4. Jewelry

The definition of taste and class has evolved a lot in the past century or so, especially for women. In the early 1900s, a “classy” woman was one bedecked in jewelry. Nowadays, we call excessive use of jewelry “tacky”. While society’s impression of overzealous use of jewelry has thankfully evolved, there’s another reason our grandparents still keep and invest in expensive jewelry; the same reasons you should too: it keeps its monetary value.

READ:The Good And Bad About Filipinos’ Sangla Culture

On the global average, well-maintained jewelry appreciates at a value of 1.52% per year. So A P2-million diamond necklace bought 30 years ago, if kept in good condition, is now worth P3.4 million. Like real estate, the value of precious metals and gems may still drop for short periods, but in the long term, it’s on an uptrend. It’s a long-term investment, so don’t expect to get rich quick on jewelry purchases, but it’s a safe one.

5. Precious metals and gems

Part of the reason for the high price and long-term value of jewelry is its craftsmanship. Some say you can’t put a price on expert craftwork, but even artisans need to get paid, too. But for the most part, the value of jewelry comes from its raw components: precious metals and gemstones. Gold, silver, platinum, titanium, diamonds, rubies, sapphires, and other precious substances that make for a good piece of jewelry aren’t just precious because they look nice: They’re highly practical substances.


Gold’s resistance to tarnishing makes it a crucial component in high-grade, long-lasting electronics and is the same reason it’s good on jewelry. Silver is the best conductor among all metals, giving it near-infinite industrial applications. Platinum remains stable under high heat, making it important in fabrication processes. Titanium and diamonds are some of the hardest substances in nature; titanium is often used to create high-strength structures while diamonds are used to cut through or grind such high-strength structures.

Rubies and sapphires, which are chemically identical, are often refined into a high-strength glass on watch faces and other applications that require strong transparencies or light-focusing applications, such as lenses in cameras and lasers. If investing in way too much jewelry is not to your liking, then investing in what makes them valuable is a good – maybe even better – alternative.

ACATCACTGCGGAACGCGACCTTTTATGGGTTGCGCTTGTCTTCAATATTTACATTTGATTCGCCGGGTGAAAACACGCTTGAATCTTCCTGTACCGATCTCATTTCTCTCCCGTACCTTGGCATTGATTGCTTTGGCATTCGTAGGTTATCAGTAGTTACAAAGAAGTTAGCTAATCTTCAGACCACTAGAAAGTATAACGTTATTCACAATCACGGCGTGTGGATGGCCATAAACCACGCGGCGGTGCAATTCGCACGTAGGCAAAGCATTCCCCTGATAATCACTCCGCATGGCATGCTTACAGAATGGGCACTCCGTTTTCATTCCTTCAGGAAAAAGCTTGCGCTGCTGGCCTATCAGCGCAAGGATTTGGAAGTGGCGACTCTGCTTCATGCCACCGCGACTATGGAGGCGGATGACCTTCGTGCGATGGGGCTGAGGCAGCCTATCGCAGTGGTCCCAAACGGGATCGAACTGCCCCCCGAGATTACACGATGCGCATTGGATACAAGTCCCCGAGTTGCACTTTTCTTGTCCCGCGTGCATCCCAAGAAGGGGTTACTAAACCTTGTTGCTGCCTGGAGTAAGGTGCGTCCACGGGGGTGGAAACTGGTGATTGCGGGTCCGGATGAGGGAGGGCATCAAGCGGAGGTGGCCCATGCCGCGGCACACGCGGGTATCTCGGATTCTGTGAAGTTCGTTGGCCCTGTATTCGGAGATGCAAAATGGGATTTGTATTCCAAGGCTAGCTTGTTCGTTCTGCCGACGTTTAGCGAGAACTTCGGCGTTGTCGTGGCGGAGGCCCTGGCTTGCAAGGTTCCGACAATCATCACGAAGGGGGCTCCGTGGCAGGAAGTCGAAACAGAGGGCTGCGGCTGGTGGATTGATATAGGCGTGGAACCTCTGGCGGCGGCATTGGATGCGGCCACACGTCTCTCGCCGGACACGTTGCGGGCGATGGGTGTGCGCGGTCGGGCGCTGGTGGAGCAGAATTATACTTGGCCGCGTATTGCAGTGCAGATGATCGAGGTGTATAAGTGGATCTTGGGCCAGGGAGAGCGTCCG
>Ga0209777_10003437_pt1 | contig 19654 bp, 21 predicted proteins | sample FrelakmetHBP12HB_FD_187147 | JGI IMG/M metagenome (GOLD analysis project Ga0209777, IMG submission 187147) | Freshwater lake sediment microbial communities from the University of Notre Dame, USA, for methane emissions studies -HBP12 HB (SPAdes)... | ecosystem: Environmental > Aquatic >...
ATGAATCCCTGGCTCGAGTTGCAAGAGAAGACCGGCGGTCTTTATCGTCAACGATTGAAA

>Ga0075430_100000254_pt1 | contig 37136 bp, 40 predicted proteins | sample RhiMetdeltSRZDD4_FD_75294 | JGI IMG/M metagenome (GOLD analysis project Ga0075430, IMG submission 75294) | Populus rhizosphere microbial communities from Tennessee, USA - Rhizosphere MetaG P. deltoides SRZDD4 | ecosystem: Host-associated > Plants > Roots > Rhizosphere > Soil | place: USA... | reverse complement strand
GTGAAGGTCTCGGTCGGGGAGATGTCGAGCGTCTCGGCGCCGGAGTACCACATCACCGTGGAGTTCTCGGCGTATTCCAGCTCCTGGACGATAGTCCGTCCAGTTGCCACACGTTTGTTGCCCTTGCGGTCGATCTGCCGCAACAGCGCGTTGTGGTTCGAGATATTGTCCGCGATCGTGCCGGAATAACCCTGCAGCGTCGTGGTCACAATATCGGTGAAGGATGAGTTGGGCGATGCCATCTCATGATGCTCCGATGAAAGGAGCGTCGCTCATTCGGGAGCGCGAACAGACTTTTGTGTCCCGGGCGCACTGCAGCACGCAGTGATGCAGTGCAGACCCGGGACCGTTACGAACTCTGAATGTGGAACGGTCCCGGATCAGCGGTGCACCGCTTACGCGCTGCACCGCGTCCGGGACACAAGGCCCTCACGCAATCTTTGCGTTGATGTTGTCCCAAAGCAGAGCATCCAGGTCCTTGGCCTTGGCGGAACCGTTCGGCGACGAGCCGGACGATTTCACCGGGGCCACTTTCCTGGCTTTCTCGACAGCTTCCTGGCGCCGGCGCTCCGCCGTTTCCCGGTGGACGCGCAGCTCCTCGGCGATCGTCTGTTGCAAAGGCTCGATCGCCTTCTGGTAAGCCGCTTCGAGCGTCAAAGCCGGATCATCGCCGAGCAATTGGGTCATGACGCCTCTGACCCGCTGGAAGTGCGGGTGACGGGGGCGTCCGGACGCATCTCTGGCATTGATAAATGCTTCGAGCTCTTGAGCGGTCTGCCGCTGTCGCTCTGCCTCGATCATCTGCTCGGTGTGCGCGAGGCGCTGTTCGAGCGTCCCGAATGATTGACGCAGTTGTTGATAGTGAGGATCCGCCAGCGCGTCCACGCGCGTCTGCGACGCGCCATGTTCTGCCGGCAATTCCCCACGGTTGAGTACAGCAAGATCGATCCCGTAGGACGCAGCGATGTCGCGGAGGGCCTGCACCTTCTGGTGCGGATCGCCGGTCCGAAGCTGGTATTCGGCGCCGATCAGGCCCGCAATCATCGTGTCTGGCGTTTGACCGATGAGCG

6. You

– That’s right, you. You are your own best investment. But just like any other investment, you have to maintain yourself to keep your value up. If the quarantine has found you a little more idle than you normally would consider using that time to learn something new. Take an online course. Learn a new skill. Sign up for online seminars. Or just keep your mind sharp with a new hobby. Like all other investments, leaving yourself idle does not increase your value or help you earn. Find ways to grow, even if it’s at a slower rate than the old normal. That growth may even lay in investing your money in the ways mentioned here, or in other ways. The “new normal” is called that for a reason, so don’t be afraid to reinvent yourself in this new era.

READ:9 Ways You Can Invest in Yourself For Self-Improvement

More guides on Finder

Ask an Expert

You are about to post a question on

  • Do not enter personal information (eg. surname, phone number, bank details) as your question will be made public
  • is a financial comparison and information service, not a bank or product provider
  • We cannot provide you with personal advice or recommendations
  • Your answer might already be waiting – check previous questions below to see if yours has already been asked provides guides and information on a range of products and services. Because our content is not financial advice, we suggest talking with a professional before you make any decision.

By submitting your comment or question, you agree to our Privacy Policy and Terms.

Questions and responses on are not provided, paid for or otherwise endorsed by any bank or brand. These banks and brands are not responsible for ensuring that comments are answered or accurate.
Go to site